Item 11:  Franchisor contractual obligations.  This is very important as it outlines what you’ll receive in exchange for the franchise fees charged, including pre-opening and on-going assistance, training programs, franchise systems and advertising programs.  This is a good section to review your Franchise and Business Consultants and works well in conjunction with our Suggested Franchise Due Diligence Checklist.

Item 15:  Franchise personal obligations and expectations in the franchise operation. 

FDD Item #12:  Territory

Protected or Exclusive territory terms if offered. Give this very careful review.

FDD Item #17:  Exit Strategies and Dispute Resolution

§  Restrictions on Renewal, Termination or Transfer of the Franchise Agreement.

§  Dispute resolution methods, including Binding Arbitration.

§  Should review this section with your Franchise Attorney.

FDD Item #19:  Financial Performance

§  Franchiser’s representation of unit financial performance.

§  This section will not answer the franchisee’s question about how much money he or she can make.  To answer this question, utilize your Due Diligence Checklist, the Marketing Section, to determine what your prospective market will translate into financial projections.  Working closely with existing Franchisees in your area will help firm up your projections.

§  This item will provide you initial clues to apply in determining what your area can produce in terms of prospective franchise profits.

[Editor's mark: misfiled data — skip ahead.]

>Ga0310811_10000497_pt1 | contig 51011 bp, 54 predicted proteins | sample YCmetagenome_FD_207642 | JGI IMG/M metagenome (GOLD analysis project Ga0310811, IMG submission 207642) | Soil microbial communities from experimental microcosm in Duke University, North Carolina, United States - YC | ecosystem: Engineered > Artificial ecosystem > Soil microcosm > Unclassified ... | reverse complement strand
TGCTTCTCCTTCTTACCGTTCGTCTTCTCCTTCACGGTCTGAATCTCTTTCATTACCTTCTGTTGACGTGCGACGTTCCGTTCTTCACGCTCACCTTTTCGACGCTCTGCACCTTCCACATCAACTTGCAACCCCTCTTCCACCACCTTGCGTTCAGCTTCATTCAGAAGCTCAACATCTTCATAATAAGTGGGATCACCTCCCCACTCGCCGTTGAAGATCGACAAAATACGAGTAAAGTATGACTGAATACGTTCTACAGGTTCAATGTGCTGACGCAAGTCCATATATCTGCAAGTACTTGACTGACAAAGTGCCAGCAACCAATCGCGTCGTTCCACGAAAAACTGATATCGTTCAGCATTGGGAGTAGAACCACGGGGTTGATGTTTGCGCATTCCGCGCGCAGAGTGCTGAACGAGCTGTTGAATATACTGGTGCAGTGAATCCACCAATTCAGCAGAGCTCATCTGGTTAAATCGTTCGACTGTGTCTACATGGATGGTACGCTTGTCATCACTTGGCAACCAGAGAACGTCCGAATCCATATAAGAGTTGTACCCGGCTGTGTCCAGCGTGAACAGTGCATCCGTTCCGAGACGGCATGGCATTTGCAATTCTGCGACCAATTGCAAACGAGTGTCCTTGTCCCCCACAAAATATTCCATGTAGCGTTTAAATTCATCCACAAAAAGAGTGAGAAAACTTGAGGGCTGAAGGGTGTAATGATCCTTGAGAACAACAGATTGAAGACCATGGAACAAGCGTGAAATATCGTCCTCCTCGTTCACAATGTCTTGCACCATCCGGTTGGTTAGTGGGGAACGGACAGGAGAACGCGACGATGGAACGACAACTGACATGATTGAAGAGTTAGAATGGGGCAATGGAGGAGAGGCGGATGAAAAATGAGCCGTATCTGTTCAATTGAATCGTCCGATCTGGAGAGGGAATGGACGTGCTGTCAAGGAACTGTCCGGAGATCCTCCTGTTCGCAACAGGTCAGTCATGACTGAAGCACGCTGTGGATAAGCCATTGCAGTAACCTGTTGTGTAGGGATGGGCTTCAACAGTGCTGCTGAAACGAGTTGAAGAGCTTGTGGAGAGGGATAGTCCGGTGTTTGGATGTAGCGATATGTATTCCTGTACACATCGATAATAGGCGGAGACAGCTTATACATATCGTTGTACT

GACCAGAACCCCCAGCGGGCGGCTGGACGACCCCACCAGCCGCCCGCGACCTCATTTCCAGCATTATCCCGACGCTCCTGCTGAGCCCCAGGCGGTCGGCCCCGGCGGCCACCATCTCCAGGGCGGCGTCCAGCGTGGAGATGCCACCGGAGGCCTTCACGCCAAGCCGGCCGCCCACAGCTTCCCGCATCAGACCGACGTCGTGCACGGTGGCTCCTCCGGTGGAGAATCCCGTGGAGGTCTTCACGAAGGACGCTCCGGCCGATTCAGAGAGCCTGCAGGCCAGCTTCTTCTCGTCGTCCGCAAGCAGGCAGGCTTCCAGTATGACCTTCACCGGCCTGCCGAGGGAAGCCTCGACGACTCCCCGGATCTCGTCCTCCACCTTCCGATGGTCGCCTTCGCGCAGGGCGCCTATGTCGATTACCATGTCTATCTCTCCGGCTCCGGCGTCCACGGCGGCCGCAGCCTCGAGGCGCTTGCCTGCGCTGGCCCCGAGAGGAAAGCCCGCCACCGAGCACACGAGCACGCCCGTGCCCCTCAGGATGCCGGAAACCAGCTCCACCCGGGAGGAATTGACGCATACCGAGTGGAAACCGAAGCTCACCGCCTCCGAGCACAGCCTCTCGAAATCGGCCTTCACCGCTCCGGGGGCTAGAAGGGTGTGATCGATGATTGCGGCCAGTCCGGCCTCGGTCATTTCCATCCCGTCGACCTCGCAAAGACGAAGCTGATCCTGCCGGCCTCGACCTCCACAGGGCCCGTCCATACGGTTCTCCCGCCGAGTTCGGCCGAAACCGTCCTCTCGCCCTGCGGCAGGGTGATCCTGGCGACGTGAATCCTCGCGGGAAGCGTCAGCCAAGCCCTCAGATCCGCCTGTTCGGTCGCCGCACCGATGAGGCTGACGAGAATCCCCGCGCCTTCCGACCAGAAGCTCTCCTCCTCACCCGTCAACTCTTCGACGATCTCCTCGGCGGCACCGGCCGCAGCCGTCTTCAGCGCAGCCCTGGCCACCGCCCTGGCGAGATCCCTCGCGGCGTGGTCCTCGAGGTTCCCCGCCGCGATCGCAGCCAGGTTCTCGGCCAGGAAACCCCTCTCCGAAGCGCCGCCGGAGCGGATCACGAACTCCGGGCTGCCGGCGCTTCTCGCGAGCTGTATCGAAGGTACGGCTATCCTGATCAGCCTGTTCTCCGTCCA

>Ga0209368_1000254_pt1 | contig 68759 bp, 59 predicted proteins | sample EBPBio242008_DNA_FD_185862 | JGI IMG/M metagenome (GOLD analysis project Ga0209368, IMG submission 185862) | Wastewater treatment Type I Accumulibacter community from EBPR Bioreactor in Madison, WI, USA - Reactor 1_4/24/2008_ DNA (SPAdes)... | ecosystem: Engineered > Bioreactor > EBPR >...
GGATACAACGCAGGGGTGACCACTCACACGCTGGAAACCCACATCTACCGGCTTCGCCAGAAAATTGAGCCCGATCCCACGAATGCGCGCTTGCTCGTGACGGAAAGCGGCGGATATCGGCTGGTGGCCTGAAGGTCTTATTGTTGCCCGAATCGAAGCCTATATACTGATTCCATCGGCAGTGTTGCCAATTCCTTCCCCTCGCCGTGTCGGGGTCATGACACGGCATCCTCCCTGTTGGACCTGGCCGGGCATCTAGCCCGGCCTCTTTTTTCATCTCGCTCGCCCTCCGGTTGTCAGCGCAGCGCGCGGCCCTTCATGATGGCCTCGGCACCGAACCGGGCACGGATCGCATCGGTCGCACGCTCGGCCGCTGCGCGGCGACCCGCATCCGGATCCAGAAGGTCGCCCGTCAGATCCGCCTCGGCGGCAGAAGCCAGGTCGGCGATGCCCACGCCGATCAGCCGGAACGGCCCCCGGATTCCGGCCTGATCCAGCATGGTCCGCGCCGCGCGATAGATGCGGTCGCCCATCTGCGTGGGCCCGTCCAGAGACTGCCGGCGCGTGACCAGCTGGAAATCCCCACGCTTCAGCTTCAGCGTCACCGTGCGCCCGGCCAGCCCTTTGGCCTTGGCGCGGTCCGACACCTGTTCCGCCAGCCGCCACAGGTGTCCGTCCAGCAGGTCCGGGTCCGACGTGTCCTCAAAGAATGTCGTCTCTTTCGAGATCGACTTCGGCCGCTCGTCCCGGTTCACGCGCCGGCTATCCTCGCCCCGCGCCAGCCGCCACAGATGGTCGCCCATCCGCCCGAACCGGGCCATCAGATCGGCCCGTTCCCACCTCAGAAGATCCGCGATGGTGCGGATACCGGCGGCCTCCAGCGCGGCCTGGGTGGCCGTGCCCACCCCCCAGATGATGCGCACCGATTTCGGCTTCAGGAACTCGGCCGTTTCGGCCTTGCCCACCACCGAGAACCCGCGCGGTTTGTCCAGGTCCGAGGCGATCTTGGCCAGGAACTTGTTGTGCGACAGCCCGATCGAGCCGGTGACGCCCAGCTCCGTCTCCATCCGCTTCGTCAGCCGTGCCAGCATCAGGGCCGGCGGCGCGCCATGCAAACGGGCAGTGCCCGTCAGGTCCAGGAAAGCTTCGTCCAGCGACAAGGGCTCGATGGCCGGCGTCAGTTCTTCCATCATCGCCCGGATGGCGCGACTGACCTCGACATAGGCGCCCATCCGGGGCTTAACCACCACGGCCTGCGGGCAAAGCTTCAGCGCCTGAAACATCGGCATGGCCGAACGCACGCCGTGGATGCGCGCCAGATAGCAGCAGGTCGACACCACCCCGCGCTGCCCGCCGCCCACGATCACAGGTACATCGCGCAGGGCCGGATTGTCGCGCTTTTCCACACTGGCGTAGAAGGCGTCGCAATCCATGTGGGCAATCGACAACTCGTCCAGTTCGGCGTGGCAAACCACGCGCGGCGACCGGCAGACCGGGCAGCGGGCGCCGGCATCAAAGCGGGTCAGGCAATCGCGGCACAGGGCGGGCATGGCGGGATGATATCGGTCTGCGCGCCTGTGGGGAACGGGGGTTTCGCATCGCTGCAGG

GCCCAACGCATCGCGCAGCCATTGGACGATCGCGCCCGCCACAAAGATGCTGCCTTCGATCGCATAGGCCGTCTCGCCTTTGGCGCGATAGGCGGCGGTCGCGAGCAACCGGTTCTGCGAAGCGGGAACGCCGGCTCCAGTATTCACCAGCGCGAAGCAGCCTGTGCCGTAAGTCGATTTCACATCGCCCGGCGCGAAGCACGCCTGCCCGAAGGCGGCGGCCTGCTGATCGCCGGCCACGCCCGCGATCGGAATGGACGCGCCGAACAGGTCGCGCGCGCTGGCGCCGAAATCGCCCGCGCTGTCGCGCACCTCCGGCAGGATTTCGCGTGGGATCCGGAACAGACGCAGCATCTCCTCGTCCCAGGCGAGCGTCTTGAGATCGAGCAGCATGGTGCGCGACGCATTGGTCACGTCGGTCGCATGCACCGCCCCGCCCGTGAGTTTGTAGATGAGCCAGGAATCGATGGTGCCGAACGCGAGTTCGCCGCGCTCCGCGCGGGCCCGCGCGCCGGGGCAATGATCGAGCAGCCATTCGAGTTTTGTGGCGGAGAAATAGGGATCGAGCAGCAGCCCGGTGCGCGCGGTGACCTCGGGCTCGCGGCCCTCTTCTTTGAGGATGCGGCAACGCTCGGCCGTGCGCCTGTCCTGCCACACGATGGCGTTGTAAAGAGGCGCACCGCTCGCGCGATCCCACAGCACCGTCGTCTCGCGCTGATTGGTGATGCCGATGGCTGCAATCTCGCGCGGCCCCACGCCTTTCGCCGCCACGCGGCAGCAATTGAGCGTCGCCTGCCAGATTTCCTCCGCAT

§  The disclosure contains three types of information:

·         Revenue/ Expense Data

·         Assumptions used in the Financials

·         Disclaimers about the usefulness of the information

It is important to review the assumptions behind the franchiser’s financials in order to accurately understand, as well as, apply the financial information given.  For instance, the data may be too dated to be useful for your particular analysis and projections.

It is very important to review this information with your Accountant and utilize the experience of your Franchise and Business Consultants in constructing an accurate financial picture for your particular franchise opportunity.§  When speaking with existing franchisees, be sure to verify both the franchiser’s financial data and your own market research and financial projections to determine realistic expectations of market potential and financial results.

FDD Item #20:  Existing Unit Data

§  Information about the number and locations of existing franchises.

§  This includes information from units that have closed or transferred ownership.

§  This item is valuable for your market research.

FDD Items #21 and 22:  Financial Statements and Contracts

Item 21:  The Franchiser’s audited financials for the previous three years. An indication of the Franchiser’s financial strength and stability. Review with your Accountant.

Item 22:  Franchisee Contracts, including the Franchise Agreement and other contracts covering personal guarantees, real estate assignments, advertising, co-op rules and conditions, territorial development schedule, etc.

Other Important Rules, Restrictions and Information

Items 8,10,13,14,16,18 and 23

§  Where you can purchase supplies.

§  What products and services a franchisee can offer.

§  Personal participation obligations.

§  Financing Programs

§  Public Figures or Celebrities associated with the Franchiser.

§  Status of trademarks patents and copyrights.

§  State specific rules, regulations and information.

Be sure to review these items with your Business Consultant, Franchise Consultant, Franchise Attorney and Finance Consultant.

Posted in Business Franchise.